Happy reading!

knit. chat. read. repeat.

September 12, 2018 | Leave a comment

The iconic island haven, Churchmouse Yarns & Teas, is hosting a very special event in their shop this coming Saturday, September 15, at 2pm. Join me for an hour of knitting and chatting about books, yarn, or anything you like!

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My latest novel, Between You & Me, has been published to the best reviews I’ve ever had on any of my books. Shout out to reviewers and readers for taking the time to pass along the good words!

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We’ll have refreshments, drawings for door prizes, a Facebook Live so you can join from anywhere in the world, and a booksigning! And–BONUS–it’s just a scenic ferryboat ride from downtown Seattle!

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Eagle Harbor Book Company is handling book sales, autographed and personalized any way you like! Online shoppers can order copies here.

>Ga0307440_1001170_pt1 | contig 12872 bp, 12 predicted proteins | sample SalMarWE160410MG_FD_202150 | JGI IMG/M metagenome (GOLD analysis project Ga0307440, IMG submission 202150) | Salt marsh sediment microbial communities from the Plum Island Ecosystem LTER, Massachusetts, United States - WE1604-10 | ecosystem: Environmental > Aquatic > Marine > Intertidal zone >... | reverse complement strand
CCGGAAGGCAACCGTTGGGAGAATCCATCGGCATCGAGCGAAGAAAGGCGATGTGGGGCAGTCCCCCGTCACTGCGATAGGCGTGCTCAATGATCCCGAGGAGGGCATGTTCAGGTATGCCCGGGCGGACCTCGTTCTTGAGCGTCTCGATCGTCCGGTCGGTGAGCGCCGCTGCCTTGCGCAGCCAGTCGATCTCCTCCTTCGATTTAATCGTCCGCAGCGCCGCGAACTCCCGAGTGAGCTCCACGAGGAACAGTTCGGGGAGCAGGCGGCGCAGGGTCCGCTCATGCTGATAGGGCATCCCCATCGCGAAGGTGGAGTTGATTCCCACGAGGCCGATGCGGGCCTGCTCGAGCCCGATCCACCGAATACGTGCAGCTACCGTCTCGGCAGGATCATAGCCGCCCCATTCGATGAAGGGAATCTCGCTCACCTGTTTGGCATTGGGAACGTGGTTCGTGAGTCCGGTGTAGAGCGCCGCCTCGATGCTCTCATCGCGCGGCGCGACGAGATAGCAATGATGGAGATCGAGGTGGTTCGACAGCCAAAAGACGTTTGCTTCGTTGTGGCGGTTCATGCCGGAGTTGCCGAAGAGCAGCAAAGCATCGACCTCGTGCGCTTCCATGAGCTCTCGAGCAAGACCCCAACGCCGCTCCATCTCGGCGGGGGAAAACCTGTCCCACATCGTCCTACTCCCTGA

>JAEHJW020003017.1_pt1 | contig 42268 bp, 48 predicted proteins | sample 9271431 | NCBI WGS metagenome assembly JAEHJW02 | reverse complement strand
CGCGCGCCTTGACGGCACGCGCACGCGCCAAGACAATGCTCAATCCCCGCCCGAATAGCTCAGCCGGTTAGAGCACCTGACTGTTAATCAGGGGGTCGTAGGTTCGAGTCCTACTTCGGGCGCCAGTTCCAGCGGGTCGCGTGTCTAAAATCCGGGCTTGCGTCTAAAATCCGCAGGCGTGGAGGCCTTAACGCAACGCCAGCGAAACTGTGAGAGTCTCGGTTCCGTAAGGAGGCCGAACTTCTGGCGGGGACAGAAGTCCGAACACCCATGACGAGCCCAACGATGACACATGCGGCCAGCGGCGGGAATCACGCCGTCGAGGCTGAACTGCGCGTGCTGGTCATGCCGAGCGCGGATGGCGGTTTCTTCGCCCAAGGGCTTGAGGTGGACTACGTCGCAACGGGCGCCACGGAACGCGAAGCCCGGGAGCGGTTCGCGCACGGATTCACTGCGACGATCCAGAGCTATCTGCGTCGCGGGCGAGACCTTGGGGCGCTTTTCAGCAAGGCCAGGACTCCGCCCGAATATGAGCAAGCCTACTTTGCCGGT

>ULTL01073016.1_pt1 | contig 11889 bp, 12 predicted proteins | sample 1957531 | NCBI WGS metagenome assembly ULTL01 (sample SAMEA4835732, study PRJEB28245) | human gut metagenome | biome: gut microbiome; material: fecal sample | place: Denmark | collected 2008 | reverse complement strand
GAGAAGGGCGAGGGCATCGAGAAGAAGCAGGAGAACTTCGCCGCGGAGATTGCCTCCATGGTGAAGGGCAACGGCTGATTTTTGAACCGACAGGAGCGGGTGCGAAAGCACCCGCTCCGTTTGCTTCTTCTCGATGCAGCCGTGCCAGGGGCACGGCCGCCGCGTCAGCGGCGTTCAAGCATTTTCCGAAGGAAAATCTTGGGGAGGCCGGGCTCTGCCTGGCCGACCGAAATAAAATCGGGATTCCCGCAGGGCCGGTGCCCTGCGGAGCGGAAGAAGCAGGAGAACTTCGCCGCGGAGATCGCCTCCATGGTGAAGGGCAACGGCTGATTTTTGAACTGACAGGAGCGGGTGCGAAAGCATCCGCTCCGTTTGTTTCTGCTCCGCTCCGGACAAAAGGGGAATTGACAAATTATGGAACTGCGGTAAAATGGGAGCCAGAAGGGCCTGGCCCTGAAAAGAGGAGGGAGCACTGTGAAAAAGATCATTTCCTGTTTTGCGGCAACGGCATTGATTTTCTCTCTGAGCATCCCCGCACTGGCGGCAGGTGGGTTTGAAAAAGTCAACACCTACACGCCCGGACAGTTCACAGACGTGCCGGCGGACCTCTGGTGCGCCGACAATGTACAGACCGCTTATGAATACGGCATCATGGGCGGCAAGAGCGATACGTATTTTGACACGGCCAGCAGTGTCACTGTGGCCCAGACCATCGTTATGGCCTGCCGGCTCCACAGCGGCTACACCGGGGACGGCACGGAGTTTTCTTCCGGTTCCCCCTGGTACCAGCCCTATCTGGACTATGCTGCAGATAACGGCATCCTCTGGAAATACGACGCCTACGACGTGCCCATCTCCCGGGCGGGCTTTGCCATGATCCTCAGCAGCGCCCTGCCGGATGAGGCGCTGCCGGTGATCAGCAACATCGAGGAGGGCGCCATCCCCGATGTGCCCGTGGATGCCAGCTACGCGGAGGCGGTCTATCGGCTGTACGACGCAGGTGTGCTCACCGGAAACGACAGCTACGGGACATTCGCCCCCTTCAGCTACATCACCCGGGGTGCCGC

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My knitting project for this special event is this simple, stunning piece. The Blackberry Kerchief in kidsilk haze is  the perfect stitch and yarn as we bid farewell to summer and head into autumn, the season of sweaters and scarves.

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There’s a great reading group guide here, with thought-provoking discussion questions.

Please join in the fun!

when work feels like play

September 06, 2018 | 4 Comments

Writers complain. A lot. Writing is hard, the business is hard, getting the words right is hard, making time to get it all done is hard. We’re supposed to be brainstorming and all we get is a light drizzle.

The remedy?

Hard work isn’t always hard.